On streaming, Disney’s major push in the near term is to boost engagement in order to reduce churn. As part of furthering that goal, Disney+ has integrated Hulu for subscribers of both services, and Disney+ will add an ESPN tile in December that will offer non-ESPN+ subscribers a “taste” of live games and programming (while ESPN+ customers will get access to all the content within Disney+). In addition, Disney is going to crack down on illicit password sharing, starting in limited markets in June followed in September when it will roll out “more aggressively across the globe,” according to Iger.

Another way Disney plans to increase engagement is using artificial-intelligence technology to deliver more personalized content experiences to users. “That first great experience has to be dynamic,” Iger said of Disney’s streaming services. “Every time they open the app it has to be something different — this is where AI will just be a huge, huge important tool to do all this.”

Iger said coming soon to ESPN will be a customized version of its popular news and highlights show “SportsCenter,” which will serve content based on a user’s favorites sports or teams. When you turn on ESPN to watch “SportsCenter,” Iger said, “it should know I’m a Knicks fan. We are actually working on that.”

Iger didn’t comment on ESPN’s specific sports rights negotiations, including its current talks with the NBA. But, he said, “We have passed on things. We knew we couldn’t buy everything.” That said, ESPN has “the most in terms of volume and the most in terms of audience engagement.”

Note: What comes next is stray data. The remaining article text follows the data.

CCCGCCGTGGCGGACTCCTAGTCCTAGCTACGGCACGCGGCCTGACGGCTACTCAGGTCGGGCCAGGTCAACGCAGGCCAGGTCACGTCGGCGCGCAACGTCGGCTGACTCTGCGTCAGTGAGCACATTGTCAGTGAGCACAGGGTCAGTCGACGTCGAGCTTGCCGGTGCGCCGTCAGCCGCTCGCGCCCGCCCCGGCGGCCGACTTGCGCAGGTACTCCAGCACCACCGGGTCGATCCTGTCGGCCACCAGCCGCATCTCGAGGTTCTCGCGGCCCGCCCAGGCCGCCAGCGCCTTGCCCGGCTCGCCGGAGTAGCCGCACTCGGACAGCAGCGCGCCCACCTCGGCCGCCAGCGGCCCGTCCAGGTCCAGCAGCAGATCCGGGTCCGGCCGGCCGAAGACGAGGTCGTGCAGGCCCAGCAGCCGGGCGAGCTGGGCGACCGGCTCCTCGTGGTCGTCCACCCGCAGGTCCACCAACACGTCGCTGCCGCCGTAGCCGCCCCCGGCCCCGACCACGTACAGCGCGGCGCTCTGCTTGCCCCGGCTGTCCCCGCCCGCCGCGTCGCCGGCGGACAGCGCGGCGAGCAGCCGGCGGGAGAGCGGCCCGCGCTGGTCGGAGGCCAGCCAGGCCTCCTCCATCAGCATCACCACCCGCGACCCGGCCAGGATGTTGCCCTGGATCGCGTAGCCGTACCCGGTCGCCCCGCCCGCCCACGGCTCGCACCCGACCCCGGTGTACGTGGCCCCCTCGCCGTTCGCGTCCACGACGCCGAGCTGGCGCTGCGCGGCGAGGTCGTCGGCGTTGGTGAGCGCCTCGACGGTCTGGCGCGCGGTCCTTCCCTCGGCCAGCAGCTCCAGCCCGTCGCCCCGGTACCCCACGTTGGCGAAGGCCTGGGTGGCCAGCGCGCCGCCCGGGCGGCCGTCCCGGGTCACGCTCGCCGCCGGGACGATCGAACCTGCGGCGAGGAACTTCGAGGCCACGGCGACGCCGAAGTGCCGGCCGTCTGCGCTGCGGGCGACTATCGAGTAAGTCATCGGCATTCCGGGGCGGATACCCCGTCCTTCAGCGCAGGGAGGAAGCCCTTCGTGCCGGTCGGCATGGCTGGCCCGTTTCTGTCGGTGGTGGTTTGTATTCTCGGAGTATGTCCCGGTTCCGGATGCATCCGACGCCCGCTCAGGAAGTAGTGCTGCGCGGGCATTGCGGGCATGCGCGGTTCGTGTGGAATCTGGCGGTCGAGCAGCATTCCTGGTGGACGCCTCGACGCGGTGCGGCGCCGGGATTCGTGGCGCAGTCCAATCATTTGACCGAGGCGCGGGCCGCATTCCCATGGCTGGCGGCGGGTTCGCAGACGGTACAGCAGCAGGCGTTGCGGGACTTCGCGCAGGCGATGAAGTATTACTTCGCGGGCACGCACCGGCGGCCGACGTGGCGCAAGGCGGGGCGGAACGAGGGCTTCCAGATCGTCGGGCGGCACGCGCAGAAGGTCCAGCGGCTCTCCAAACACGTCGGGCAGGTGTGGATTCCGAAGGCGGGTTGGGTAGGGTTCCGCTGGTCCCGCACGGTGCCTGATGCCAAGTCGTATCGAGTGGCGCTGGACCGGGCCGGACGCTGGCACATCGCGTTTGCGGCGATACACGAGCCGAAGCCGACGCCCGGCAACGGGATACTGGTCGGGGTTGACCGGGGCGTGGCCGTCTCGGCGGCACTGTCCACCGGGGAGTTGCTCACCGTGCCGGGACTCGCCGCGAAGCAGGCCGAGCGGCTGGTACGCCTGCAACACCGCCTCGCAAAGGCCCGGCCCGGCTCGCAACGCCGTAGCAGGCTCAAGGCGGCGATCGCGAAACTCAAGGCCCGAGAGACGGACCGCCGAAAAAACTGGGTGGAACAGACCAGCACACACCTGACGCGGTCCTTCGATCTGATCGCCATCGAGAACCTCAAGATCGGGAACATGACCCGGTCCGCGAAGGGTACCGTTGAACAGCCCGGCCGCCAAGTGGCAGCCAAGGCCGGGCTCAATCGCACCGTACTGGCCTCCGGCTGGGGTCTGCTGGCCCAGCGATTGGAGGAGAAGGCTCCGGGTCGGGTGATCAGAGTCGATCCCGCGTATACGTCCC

“We aim to manage a portfolio of rights that will enable ESPN to maintain a leadership position in sports,” Iger said. In that way, “you protect your economics… If you’re a sports fan, you need ESPN.”

For the first three months of 2024, Disney’s entertainment streaming biz — comprising Disney+, Hulu and Disney+ Hotstar — turned in its first operating profit. Overall, the direct-to-consumer segment was still in the red due to a loss at ESPN+; the company said it’s on track to achieve streaming profitability by the September 2024 quarter.

Following the earnings report last week, the media conglomerate’s stock fell on weak guidance for its theme parks for the June quarter and the ongoing decline of its TV business. Iger, commenting on the Disney theme parks business, said, “What you have to realize is that we’ve had double-digit revenue growth in that business for some time… I want to emphasize we can grow these businesses nicely.” The parks business also will see some one-time expenses in the June and September quarters. Backing out those one-time costs, Disney expects operating income in fiscal Q3 to be in the mid-to-high single-digit range and to increase double-digits for Q4.

“I’m bullish on the [theme parks] business, but I’m also realistic about it,” Iger said.

Last month, after a contentious, months-long proxy fight by activist investor Nelson Peltz, Iger and the other incumbent Disney-backed board members won reelection by a wide margin at the annual shareholders meeting. Peltz’s Trian Partners unsuccessfully lobbied to get a pair of board seats, arguing that Disney’s poor stock performance necessitated directors with fresh thinking.